EHTEL members welcome the recent initiative of the European Commission towards a “Recommendation to establish a Format for a European Electronic Health Record (EHR) Exchange”. It aims to facilitate cross-border interoperability and secure access to electronic health records for seamless exchange and use of health data in the EU.
Throughout 2017, while the EU launched a number of public consultations around digital health and care at European, national, and regional levels, EHTEL members consistently emphasised three key issues:
- Citizens’ empowerment and their online access to health and care data.
- Continuity of care and interoperable service implementation.
- Digital transformation management and governance.
For the upcoming recommendation, EHTEL welcomes that the Commission shares relevant planned content of the upcoming communication and seeks the input of the wider EU Stakeholder Community. EHTEL has learned from the key messages developed by the European eHealth Stakeholder Group and has contributed to this inspiring dialogue since October 2018.
Our further response is guided by the three aims of the recommendation:
For strategies and legislative access
EHTEL encourages EU-based coordination and support for national implementation, testing, certification, dissemination, monitoring. These are imperative to leverage an improvement in European citizens’ experience of quality of care across the Union.
For evolution of common technical specifications
EHTEL is reminded of the truism of “Inventing a new standard to unify 14 incompatible standards ends with 15 incompatible standards”. Hence, we advocate an “incremental” approach on data formats, interfaces, infrastructures, security, and identification to enable fast service innovation.
- An incremental approach benefits from the foundation established in the Recommendation on the cross-border interoperability of Electronic Health Record systems (2008) 3282: The segmenting of different domains following the LOST (Legal, Organisational, Semantic, Technical interoperability) is a helpful reference and has been extended to the currently valid ReEIF Interoperability Framework endorsed by the Art. 14 eHealth Network.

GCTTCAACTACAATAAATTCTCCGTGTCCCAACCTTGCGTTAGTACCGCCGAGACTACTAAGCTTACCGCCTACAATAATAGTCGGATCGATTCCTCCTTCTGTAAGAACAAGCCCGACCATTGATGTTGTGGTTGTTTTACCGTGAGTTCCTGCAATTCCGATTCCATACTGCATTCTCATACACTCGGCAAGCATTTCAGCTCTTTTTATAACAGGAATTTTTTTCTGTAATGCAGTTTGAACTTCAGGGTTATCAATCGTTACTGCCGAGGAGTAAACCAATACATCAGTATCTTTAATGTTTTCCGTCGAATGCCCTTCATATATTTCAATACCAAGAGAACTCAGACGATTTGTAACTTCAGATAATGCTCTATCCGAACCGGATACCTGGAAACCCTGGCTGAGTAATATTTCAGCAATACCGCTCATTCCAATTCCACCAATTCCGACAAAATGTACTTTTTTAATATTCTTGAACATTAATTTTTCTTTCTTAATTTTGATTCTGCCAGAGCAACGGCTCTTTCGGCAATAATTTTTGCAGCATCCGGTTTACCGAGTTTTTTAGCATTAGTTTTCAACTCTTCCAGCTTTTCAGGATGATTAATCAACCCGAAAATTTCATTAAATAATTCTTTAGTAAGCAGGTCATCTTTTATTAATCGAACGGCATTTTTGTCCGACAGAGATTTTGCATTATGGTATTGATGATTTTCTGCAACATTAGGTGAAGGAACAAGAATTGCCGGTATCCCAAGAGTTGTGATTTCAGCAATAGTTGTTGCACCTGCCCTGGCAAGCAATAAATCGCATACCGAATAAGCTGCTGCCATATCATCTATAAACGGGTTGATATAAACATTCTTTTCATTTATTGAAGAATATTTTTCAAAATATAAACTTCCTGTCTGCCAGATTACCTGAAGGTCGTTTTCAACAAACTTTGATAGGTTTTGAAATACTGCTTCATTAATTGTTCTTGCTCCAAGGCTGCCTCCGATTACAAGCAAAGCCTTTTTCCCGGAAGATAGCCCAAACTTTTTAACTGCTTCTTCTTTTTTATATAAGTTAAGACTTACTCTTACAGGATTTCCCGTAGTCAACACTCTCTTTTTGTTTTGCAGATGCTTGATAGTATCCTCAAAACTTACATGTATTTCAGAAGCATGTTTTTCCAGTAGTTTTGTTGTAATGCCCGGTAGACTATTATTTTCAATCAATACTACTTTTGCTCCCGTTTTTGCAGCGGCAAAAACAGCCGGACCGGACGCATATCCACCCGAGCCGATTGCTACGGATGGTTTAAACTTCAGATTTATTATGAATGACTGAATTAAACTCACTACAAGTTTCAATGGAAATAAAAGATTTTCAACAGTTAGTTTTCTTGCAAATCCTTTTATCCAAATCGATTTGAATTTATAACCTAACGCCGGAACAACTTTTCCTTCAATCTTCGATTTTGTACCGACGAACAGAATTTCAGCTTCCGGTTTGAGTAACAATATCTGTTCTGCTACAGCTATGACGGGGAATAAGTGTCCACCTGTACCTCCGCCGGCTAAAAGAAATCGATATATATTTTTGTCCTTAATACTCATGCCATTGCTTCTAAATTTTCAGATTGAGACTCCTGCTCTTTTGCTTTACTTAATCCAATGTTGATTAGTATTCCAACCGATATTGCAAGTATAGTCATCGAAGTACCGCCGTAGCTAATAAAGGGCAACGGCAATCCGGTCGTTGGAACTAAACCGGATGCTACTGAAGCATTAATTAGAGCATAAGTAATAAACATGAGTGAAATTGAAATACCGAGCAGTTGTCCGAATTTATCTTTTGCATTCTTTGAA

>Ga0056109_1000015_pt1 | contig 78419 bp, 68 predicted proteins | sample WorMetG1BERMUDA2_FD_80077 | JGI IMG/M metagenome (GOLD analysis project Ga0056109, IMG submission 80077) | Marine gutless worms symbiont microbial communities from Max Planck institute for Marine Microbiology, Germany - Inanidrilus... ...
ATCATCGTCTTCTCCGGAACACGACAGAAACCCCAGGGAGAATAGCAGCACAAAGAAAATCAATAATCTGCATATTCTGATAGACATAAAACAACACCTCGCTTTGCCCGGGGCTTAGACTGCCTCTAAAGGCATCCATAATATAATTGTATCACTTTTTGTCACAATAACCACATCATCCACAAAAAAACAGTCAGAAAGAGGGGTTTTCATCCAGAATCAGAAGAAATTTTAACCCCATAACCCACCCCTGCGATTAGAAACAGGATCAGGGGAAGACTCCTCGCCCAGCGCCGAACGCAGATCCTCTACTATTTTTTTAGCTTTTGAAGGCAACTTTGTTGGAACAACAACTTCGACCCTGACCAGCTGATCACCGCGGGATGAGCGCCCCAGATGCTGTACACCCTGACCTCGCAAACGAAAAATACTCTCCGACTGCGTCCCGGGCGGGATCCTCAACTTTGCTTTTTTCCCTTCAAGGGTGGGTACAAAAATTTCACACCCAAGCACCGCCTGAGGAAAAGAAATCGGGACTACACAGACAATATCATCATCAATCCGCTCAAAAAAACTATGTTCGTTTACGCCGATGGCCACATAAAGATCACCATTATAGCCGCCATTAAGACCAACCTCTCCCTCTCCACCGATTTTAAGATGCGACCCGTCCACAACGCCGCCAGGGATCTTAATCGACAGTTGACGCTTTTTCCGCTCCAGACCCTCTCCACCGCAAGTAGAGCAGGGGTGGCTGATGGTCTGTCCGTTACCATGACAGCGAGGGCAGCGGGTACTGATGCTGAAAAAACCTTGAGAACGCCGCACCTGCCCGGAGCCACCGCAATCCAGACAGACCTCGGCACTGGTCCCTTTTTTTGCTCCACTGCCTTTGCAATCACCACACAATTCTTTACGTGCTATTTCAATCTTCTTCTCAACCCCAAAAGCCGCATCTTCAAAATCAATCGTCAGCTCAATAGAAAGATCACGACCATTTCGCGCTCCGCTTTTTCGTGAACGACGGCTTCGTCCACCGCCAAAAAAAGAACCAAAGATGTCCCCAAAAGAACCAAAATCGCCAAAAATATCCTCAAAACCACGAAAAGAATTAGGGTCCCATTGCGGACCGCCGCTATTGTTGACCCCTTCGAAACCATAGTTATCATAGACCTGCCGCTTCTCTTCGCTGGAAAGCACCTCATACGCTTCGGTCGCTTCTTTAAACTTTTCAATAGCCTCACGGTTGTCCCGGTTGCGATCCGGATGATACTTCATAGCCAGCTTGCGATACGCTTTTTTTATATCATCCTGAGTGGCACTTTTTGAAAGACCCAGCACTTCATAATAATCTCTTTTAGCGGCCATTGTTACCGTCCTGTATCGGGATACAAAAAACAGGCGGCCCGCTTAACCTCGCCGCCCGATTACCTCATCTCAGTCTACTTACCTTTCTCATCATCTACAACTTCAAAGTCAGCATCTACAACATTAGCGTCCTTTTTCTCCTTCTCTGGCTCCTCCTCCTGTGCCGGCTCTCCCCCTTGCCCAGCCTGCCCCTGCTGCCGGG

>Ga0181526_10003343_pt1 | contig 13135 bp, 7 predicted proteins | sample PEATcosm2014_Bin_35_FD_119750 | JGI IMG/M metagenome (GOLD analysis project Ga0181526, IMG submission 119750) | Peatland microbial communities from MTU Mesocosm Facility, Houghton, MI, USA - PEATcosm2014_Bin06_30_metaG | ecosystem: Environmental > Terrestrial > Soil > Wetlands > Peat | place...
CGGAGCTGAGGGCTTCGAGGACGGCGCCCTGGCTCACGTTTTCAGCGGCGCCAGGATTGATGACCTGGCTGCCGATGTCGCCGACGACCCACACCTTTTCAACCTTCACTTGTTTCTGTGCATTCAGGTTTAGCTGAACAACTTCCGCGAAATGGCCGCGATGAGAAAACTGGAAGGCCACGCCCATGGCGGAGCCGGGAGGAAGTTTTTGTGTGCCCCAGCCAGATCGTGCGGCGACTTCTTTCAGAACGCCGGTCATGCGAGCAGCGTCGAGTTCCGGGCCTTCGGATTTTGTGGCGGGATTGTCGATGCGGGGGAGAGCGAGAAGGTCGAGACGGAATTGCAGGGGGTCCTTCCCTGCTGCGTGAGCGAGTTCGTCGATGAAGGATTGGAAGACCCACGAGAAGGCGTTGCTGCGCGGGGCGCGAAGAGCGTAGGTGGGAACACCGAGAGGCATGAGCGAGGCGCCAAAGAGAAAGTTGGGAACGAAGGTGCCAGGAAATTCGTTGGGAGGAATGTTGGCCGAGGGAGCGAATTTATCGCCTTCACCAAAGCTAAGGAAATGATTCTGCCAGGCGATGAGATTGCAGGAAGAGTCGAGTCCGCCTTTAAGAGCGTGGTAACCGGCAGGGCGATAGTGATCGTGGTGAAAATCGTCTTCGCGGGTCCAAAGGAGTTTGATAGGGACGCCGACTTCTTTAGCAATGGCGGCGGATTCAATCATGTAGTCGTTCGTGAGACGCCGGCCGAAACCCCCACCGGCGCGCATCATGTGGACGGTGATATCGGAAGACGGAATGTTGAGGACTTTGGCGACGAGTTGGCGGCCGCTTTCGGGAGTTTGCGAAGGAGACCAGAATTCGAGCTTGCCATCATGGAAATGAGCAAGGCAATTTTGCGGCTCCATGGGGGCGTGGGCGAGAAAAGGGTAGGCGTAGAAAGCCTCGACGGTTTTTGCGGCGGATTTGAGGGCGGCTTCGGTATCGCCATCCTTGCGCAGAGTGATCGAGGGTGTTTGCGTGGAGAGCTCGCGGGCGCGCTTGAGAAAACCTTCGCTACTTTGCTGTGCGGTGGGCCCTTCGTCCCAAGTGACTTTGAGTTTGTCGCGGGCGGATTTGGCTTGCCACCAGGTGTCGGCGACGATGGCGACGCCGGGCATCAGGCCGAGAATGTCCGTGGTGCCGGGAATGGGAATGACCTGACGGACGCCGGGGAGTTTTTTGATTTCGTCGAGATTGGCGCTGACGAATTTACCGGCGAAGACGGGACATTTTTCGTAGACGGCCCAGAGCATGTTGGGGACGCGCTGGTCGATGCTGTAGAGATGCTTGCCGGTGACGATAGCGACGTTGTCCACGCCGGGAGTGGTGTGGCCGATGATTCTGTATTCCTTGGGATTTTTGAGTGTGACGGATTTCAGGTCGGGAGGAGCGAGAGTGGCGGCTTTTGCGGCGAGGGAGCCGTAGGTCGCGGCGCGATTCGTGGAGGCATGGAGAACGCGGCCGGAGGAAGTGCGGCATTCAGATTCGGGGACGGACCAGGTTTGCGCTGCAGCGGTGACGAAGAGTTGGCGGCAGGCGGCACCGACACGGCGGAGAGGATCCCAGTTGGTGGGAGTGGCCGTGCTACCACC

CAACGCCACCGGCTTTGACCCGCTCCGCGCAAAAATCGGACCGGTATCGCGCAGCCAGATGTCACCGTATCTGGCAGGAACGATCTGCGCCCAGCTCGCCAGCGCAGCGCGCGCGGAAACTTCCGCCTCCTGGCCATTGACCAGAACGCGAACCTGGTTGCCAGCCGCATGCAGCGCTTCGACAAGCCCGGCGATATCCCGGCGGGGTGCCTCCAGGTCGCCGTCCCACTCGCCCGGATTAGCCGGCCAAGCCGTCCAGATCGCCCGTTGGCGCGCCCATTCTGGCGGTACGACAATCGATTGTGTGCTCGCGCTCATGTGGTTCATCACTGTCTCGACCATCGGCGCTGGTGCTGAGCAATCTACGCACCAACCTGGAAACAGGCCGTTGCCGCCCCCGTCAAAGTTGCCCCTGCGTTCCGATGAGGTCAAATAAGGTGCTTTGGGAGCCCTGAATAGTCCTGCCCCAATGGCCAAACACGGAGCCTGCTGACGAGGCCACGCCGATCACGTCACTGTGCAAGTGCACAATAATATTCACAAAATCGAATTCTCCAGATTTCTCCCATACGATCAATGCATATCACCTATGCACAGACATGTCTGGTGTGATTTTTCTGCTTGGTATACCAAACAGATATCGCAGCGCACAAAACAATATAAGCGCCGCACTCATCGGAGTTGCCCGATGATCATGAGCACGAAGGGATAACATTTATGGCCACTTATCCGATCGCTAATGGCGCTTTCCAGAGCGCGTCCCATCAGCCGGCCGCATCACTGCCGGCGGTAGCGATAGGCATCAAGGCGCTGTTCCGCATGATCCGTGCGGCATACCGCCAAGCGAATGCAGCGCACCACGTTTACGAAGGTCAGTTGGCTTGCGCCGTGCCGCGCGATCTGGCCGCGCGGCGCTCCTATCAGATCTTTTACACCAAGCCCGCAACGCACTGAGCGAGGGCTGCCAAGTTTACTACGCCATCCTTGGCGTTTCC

It is worthwhile to build on results from strategic interoperability projects like Antilope, eStandards, OpenMedicine, Assess CT and Euro-CAS that have highlighted options e.g. for using internationally established interoperability profiles and explored roads to certification.
- Having started from data formats for unplanned care like patient summaries, data in full support of continuity of care will widen the scope and enhance the sustainability of supporting the health and care needs of the population: Already nowadays, patients using regularly routine health care in another member state seem to outnumber the persons in need of emergency care.
- Seeing the example of telemedicine services, medical imaging seems to always be a frontrunner in cross-border digital health services: imaging data are today by definition digital and are low-hanging fruits also in cross-border health data exchange.
- For the architecture, EHTEL endorses a federated approach to accessing multiple distributed data sources and joining them into a unified, platform-neutral, user experience.
- Furthermore, architecture and services should account for already evolving technology trends like storing medical data on mobile devices in addition to cloud-based infrastructures or establishing WhatsApp-like, however highly secure, communication services.
For working between Member States, stakeholders and European Commission
EHTEL proposes a participatory approach, starting from full data transparency and including the widest possible range of citizen and patient data, e.g., wellness data, which seems in the best interest of stakeholders.
- The priority of interoperable patient data management must be use case driven, following stated needs and in support of care processes.
- Existing standardisation results, like well-defined minimal datasets for disease and case management of chronic conditions, should be utilised to optimise synergies and benefits.
- Data donorship as well as complete opt-out must be the available and directly manageable consent options. The first option would allow people to serve – as data donors – the common good and other patients, e.g. those with the same condition. The second option would provide citizens and patients with the widest range of choices to keep the use of their data as limited as possible (if they so wish).
- Digitisation of health and care repositions interoperability. Interoperability is no longer something nice to have for smooth interactions: the success of the digital transformation of health and care transforms interoperability into an ethical principle.
- Consequently, core activities on developing interoperable solutions from clinical and semantic standpoints need to be better known to and supported by civil society.
With its specific interest in interoperable electronic health records, data exchange, standards, and interoperability, EHTEL is a partner in projects like InterEHRoperate, PROGRESSIVE, and DigitalHealthEurope.
To get involved in these activities or for additional information please feel free to contact us.
Scroll down to the resources section and download the Position Paper “Towards an incremental approach to let citizens master the access to and the use of their health data via Interoperable EHRs”.